The hydrogen wind turbine has potential – but there are still many unknown factors

1. February 2024

Can hydrogen be produced directly at offshore wind turbines and thereby avoid loss of energy and reduce costs? Green Hydrogen Systems and partners have researched this in an innovation project. The results indicate that there are good possibilities, but more testing is needed, and at the same time there are a lot of unknown factors.

Hydrogen plays an important role in the green transition because it can be used directly as fuel or converted into, for example, methanol or ammonia, which can be used as green fuels for industry and heavy transport such as shipping.

Green hydrogen is produced through an electrolysis plant – among other things with electricity from offshore wind turbines. When hydrogen production is scaled up, it is part of the plan that the power from the offshore wind turbines must be transported through cables to an electrolysis plant on land. This process is both complex and expensive, and at the same time, there is a significant loss of energy associated with this. Therefore, together with several partners, Green Hydrogen Systems has researched the technical, safety and business possibilities in various setups in the innovation project “Offshore Hydrogen Wind Turbines”. The project, financed by the Danish program, EUDP – Energy Technology Development and Demonstration Program, has investigated a setup where electrolysis plants are placed at each offshore wind turbine. They compare this setup to the solution where the electrolysis plant is located on the coast, and the electricity must be transported before it can be converted into hydrogen.

The technology is proven, but more work is needed

Combining electrolysis and offshore wind turbines is not without challenges. In the project, they have worked with pressurized alkaline electrolysis, because hydrogen under high pressure has the potential to be the most cost-effective. By creating a higher pressure in the electrolysis offshore, it will be hydrogen and not electricity that is sent ashore.

“Our approach to the project has been to investigate high-pressure electrolysis and avoid hydrogen compressors because it will provide a simpler setup. We have confirmed that there is a potential and we know that it is beneficial to convert electricity to hydrogen as early in the process as possible. We have found that it is technically possible to integrate electrolysis with the wind turbine, but we cannot yet conclude which solution is better. Several elements affect this business case, and more tests of pressurized alkaline electrolysis and more knowledge of the costs are needed,” Henrik Gøbel Füchtbauer, System Architect at Green Hydrogen Systems, says.

Safety must be considered from the beginning

Working with high pressure, electrolysis and hydrogen combined with offshore wind turbines is new territory. If it is not handled properly, it can become an explosive affair. That is why The Danish Institute of Fire and Security Technology (DBI) has been an important partner in the project.

“Safety is paramount when it comes to hydrogen production and hydrogen storage under high pressure. By connecting it to an offshore wind turbine, new factors come into play. Among other things, there is limited space next to an offshore wind turbine, and because these are new combinations, you must find out which ‘rules’ you have to follow, and which requirements apply. In the project, we have discovered challenges, and we have become smarter about what we need to find answers to concerning safety if the hydrogen turbine is to become a reality. One thing we are sure of is that it is essential to consider safety and documentation requirements early in the process of an innovation like this. Otherwise, you can run into major challenges when you think you have a fully developed product,” Aqqalu Ruge, who is Project Manager at The Danish Institute of Fire and Security Technology (DBI), says.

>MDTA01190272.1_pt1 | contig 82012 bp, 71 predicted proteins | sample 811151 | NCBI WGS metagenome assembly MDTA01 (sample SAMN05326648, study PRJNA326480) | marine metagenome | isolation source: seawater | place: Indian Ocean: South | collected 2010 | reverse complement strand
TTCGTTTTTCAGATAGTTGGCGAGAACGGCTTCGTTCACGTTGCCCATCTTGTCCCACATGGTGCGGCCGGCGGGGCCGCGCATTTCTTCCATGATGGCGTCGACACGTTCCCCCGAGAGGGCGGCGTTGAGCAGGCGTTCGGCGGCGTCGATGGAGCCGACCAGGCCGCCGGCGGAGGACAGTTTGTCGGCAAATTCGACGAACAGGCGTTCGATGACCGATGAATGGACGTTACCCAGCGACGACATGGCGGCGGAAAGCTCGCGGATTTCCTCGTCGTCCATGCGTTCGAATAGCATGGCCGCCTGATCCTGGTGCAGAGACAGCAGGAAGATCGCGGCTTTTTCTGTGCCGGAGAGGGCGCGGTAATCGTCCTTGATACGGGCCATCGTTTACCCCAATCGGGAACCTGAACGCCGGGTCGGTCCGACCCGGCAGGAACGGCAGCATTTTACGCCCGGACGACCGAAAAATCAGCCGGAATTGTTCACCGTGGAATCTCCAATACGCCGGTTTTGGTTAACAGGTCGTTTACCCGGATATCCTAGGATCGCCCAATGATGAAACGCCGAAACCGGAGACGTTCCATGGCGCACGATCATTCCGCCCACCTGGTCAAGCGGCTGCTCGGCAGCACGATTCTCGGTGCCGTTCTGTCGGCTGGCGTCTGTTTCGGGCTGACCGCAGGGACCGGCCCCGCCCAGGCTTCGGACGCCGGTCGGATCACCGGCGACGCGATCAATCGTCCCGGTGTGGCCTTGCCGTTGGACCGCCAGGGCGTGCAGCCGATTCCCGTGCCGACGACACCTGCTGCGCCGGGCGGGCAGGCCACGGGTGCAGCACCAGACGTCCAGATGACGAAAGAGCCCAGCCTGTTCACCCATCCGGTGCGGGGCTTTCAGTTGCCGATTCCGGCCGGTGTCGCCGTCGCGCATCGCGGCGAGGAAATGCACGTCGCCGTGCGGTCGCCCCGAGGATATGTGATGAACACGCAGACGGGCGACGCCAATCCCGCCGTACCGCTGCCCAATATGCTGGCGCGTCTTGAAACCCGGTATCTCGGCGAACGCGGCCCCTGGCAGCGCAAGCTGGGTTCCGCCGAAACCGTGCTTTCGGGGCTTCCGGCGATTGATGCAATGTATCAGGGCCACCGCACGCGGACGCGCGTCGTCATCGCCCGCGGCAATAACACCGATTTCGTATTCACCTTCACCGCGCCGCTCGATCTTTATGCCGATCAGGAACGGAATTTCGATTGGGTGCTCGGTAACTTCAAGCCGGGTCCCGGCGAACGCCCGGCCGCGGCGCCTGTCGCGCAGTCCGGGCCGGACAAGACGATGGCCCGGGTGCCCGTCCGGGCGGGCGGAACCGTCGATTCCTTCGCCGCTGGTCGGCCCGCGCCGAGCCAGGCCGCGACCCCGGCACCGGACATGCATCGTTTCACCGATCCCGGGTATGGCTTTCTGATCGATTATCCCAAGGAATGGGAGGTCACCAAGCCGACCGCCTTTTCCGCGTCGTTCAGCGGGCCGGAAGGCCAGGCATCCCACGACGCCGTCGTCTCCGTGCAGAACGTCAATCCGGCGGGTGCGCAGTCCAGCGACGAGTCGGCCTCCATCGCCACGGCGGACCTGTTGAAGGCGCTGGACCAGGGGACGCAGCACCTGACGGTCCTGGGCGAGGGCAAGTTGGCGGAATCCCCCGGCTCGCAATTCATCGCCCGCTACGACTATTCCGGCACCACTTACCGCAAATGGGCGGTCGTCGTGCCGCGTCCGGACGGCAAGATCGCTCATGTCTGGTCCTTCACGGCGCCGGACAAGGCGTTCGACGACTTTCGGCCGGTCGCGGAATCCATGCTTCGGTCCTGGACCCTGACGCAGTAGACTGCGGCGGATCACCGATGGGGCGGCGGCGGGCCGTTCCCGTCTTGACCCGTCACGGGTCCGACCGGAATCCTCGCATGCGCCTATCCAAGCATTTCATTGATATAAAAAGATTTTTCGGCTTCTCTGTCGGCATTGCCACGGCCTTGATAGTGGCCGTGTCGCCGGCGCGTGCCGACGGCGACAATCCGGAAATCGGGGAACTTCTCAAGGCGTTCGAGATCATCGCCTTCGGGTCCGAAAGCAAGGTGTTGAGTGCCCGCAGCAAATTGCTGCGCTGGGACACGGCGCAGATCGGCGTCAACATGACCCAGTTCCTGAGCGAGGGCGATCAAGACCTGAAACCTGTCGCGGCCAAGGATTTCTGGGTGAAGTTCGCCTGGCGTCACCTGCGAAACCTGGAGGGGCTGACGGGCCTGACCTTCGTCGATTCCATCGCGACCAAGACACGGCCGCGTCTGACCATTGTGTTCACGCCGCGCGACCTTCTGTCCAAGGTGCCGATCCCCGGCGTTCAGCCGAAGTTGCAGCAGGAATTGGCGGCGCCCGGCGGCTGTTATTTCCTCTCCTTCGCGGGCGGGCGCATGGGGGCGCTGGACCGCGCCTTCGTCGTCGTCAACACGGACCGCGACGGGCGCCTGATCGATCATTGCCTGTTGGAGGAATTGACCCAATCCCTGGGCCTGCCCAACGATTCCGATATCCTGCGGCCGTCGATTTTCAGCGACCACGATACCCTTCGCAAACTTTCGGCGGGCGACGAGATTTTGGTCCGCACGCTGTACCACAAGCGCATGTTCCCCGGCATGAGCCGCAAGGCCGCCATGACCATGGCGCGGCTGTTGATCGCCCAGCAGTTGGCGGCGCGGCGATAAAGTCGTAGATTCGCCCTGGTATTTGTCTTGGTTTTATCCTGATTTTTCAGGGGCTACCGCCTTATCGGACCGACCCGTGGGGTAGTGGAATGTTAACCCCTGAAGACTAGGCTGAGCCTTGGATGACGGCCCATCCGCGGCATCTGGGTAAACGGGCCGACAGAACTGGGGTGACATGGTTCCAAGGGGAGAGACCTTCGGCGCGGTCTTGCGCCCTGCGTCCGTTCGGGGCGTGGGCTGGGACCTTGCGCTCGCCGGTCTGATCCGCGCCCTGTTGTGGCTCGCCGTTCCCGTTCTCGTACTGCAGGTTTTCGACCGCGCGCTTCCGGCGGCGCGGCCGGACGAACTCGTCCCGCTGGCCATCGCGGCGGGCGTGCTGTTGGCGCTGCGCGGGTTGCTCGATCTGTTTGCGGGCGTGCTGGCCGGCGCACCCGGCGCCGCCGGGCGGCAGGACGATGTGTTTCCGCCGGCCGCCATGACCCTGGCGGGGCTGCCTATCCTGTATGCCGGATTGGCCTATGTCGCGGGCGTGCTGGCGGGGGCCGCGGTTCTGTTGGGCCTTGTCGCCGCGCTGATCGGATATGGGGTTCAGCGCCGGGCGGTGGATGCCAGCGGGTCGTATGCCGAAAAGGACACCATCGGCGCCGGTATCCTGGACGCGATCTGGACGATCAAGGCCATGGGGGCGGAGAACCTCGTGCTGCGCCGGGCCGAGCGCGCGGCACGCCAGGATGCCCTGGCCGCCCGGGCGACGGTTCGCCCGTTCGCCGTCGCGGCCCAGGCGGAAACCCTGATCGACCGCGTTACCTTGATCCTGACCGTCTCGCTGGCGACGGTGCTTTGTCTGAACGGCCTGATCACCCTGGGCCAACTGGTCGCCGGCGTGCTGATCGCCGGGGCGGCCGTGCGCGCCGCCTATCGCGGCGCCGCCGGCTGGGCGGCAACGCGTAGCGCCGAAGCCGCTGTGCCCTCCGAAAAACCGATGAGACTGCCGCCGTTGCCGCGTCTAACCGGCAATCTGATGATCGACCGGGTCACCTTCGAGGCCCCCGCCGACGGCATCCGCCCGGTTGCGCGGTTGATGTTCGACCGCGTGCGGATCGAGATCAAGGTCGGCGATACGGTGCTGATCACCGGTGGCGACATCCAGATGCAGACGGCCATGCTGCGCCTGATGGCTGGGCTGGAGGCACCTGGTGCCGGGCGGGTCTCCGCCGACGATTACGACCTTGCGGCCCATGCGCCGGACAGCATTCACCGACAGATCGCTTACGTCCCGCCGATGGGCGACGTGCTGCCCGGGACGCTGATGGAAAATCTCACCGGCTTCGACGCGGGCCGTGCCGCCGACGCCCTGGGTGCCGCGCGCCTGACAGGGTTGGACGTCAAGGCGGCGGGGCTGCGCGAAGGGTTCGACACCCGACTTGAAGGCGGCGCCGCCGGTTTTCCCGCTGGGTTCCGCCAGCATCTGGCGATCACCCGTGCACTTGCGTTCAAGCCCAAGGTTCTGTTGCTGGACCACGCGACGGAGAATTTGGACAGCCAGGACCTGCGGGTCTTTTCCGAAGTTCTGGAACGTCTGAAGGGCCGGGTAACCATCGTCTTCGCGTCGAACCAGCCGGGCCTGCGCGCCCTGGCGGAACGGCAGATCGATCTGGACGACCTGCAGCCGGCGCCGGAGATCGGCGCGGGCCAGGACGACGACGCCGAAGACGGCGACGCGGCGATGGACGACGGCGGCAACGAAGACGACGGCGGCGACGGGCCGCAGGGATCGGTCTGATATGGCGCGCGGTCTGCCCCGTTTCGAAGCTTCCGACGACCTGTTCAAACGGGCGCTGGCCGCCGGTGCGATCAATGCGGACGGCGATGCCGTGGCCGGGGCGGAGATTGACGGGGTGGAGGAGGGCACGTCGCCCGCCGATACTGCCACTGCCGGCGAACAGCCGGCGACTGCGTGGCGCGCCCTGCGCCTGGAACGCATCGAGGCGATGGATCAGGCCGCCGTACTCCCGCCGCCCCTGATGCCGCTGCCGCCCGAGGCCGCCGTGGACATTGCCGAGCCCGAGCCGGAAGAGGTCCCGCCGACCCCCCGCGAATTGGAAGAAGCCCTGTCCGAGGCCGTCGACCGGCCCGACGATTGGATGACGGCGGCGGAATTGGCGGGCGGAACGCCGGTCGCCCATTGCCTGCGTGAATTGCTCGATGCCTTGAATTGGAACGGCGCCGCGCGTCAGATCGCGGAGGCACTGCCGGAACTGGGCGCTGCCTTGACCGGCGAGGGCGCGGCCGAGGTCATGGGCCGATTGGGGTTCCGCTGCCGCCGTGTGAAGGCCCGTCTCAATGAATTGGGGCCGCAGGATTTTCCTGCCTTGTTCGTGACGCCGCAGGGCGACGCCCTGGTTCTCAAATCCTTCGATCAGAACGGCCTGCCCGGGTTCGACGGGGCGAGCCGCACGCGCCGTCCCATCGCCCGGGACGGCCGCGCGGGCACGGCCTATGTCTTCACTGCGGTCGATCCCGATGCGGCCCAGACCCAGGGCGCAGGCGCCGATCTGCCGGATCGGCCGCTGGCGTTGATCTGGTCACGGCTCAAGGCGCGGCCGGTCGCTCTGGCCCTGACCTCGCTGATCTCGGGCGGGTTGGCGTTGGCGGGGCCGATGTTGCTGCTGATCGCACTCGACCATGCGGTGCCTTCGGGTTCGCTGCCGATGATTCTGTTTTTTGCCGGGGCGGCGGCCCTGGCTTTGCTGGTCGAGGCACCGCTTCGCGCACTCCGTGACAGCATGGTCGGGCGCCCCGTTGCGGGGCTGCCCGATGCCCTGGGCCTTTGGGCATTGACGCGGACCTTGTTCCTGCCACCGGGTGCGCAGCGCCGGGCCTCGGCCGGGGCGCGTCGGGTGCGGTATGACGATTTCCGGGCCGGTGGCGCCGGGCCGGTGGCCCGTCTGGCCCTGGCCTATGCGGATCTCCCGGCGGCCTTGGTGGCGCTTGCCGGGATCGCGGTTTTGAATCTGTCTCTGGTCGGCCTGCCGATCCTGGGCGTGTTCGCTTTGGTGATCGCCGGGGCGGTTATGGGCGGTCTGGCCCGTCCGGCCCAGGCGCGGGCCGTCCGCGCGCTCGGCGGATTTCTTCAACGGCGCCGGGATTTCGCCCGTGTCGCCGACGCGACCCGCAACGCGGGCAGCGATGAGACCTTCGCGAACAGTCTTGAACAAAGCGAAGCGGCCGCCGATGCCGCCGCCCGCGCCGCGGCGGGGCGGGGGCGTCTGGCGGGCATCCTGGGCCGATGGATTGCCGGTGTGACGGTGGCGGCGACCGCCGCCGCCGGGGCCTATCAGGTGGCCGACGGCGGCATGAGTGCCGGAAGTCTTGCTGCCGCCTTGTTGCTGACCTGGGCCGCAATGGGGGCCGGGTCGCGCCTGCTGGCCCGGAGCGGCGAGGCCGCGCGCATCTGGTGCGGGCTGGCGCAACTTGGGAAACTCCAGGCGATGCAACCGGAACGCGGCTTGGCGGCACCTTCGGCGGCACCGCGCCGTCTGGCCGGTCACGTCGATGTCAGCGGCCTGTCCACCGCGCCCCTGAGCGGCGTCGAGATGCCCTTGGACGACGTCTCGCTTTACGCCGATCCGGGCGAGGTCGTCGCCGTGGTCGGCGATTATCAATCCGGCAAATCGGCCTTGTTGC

Valuable insight into a market with still many uncertainties

In the project, the partners have calculated the ‘levelized cost of hydrogen’ (LCoH) for a 1 GW wind farm. However, the outcome of the calculations on whether it is good economic business with hydrogen turbines is not clear. Because many unknown factors will be decisive. Such as the price of hydrogen and government regulations. However, according to the partners, the Offshore Hydrogen Wind Turbine project has contributed to more knowledge.

“Overall, we have gained a lot of knowledge from the project, that we did not have before. Converting to hydrogen requires a lot of development and investment. Above all, green energy and then hydrogen. We have come closer, and we – as partners in the project – have gained a greater understanding of the various industries. It is valuable learning when different systems must work together in a new field. There are high demands and many needs when discussing safety, wind turbines and electrolysis in one solution,” Henrik Gøbel Füchtbauer says.

Watch the Tech Talk with the project partners here

Facts about Offshore Hydrogen Wind Turbines

The innovation project, Offshore Hydrogen Wind Turbines, which was completed in December 2023, has Green Hydrogen Systems, DBI – The Danish Institute of Fire and Security Technology, Aalborg University and Siemens Gamesa Renewable Energy as partners. Energy Cluster Denmark has facilitated the project, which is financed by the Energy Technology Development and Demonstration Program (EUDP).